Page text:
Jon Heron
11-25-2012, 07:46 PM
Here is some fodder, we are all getting dumber...
http://www.guardian.co.uk/science/blog/2012/nov/12/pampered-humanity-less-intelligent

Since modern humans emerged from the evolutionary brambles of our ancient ancestry, our bodies and minds have been transforming under the pressures of natural and sexual selection. But what of human intelligence? Has our cognitive ability risen steadily since our forebears knapped the first stone tools? Or are our smartest days behind us?

Gerald Crabtree, a geneticist at Stanford University in California, bets on the latter. He believes that if an average Greek from 1,000 BC were transported to modern times, he or she would be one of the brightest among us. Our intellectual prowess has probably been sliding south since the invention of farming and the rise of high-density living that it allowed, he claims.
Cheers,
Jon

rohart
11-25-2012, 07:56 PM
Everyone appears to be treating the survival of the fittest as a numbers game. It used to be a numbers game, but that was before intelligence and technology - the ability to control your environment - was invented.

When species just reproduce as fast as they can, it is a number game. But certain groups of people in our human race now have the ability to survive whan the masses around them perish. Think of any catastrophe - disease, nuclear, asteriod, flooding, starvation - that has the potential to kill none tenths of the world population. The survivors will be a few who inhabit remote parts and are self-sufficient, and a few who have the money and the resources to ring-fence themselves and bunker-down. This latter takes money, and lots of it.

So it's now survival of the richest. It's changed.

sasquatch
11-25-2012, 08:00 PM
dinosaur turds.

lazlo
11-25-2012, 08:24 PM
Here is some fodder, we are all getting dumber...
http://www.guardian.co.uk/science/blog/2012/nov/12/pampered-humanity-less-intelligent

Sure, if the species proliferates without any natural selection, as we're doing now on most of the planet, we're watering down the gene pool. Lack of natural selection == de-evolution.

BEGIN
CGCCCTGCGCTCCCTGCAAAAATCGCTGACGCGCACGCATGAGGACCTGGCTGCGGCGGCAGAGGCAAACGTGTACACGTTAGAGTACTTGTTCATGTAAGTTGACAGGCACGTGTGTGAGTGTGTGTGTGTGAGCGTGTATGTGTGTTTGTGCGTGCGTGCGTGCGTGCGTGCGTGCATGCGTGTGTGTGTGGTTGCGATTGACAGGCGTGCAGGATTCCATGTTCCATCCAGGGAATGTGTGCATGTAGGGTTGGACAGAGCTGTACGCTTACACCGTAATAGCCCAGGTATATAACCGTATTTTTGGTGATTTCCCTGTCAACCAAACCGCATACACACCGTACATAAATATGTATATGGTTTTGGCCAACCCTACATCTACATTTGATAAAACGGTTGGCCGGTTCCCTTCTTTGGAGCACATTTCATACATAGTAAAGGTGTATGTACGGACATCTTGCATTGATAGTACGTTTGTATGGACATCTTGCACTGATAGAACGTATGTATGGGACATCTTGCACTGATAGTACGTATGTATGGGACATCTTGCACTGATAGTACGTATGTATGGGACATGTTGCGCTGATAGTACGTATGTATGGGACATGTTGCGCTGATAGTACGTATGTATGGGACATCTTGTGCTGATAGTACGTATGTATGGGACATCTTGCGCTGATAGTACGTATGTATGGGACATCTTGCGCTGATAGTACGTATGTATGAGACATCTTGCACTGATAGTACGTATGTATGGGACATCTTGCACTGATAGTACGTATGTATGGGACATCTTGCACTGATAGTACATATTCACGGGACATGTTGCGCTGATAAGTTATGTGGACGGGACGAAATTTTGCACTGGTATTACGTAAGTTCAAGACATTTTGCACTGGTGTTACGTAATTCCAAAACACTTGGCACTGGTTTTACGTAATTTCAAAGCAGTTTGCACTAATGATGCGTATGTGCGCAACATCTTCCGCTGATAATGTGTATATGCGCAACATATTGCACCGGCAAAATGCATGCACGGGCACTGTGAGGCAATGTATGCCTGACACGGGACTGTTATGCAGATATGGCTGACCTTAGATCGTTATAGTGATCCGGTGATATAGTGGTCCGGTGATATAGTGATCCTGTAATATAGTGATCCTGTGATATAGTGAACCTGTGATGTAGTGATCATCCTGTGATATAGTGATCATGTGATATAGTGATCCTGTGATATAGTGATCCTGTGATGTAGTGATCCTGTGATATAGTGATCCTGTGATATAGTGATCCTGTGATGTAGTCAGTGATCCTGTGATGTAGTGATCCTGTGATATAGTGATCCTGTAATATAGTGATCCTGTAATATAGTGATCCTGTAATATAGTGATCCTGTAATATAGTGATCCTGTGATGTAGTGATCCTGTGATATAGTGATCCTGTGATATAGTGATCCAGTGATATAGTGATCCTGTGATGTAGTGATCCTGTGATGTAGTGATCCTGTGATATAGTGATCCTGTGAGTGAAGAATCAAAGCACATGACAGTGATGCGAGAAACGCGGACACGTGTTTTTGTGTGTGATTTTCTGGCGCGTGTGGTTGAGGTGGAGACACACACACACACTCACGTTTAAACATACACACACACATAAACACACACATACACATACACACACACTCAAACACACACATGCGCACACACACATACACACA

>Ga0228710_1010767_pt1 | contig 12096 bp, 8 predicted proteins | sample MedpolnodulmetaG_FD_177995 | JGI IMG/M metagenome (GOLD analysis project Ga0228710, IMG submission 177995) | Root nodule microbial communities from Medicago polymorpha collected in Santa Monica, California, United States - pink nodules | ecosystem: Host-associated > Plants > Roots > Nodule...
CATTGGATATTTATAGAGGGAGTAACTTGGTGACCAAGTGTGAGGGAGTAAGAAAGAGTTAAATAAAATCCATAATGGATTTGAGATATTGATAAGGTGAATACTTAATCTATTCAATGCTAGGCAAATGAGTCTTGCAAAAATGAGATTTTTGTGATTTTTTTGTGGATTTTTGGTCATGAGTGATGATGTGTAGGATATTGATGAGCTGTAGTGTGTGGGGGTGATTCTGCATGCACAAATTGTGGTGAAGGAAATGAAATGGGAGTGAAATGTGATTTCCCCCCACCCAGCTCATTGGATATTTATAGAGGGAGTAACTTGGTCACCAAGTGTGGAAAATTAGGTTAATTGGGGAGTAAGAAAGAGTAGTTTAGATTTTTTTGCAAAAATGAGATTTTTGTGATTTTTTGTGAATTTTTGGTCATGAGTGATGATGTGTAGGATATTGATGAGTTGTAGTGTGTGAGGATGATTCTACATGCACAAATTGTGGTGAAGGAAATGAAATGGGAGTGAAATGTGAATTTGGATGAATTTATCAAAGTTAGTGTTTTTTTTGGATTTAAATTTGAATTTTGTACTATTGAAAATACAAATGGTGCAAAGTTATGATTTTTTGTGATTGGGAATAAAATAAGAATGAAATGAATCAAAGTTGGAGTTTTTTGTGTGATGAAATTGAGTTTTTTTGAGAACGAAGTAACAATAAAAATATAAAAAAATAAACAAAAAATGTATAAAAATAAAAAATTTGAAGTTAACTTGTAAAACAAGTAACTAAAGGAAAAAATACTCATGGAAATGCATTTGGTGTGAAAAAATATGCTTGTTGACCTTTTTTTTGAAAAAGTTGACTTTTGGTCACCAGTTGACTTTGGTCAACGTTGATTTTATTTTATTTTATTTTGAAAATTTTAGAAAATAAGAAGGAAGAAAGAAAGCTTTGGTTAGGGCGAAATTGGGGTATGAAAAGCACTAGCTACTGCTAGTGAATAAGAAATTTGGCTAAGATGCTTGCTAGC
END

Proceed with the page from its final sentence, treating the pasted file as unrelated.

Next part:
In Mike Judge's "Idiocracy", a below average intelligence guy from 2006 is put in suspended animation, and when he's revived 500 years later, he's the smartest guy on the planet. Walmart owns everything, and people are puzzled why their crops aren't growing when they water it with Gatorade :)

http://ia.media-imdb.com/images/M/MV5BMTQwMjc4MjMyNl5BMl5BanBnXkFtZTcwOTk0NDczMQ@@._ V1_.jpg

Zero_Divide
11-25-2012, 08:40 PM
Survival of the fittest still applies today(at lest till our recent history)
Since early days warriors with good eye sight were chosen to be archers and those without became infantry. The latter were many times more likely to die in combat.
This caused todays population's average eye sight to improve significantly due to this kind of selection

Edit. Didnt that rover discover a piece of itself last time?

danlb
11-25-2012, 08:51 PM
Everyone appears to be treating the survival of the fittest as a numbers game. It used to be a numbers game, but that was before intelligence and technology - the ability to control your environment - was invented.

[ chop ] The survivors will be a few who inhabit remote parts and are self-sufficient, and a few who have the money and the resources to ring-fence themselves and bunker-down. This latter takes money, and lots of it.

So it's now survival of the richest. It's changed.

I've read enough science fiction to lead me to an alternate conclusion. The rich folks will only survive as long as they have something of value to others and only as long as they can control that asset. By definition, the people protecting them will be more able and will eventually take what they want.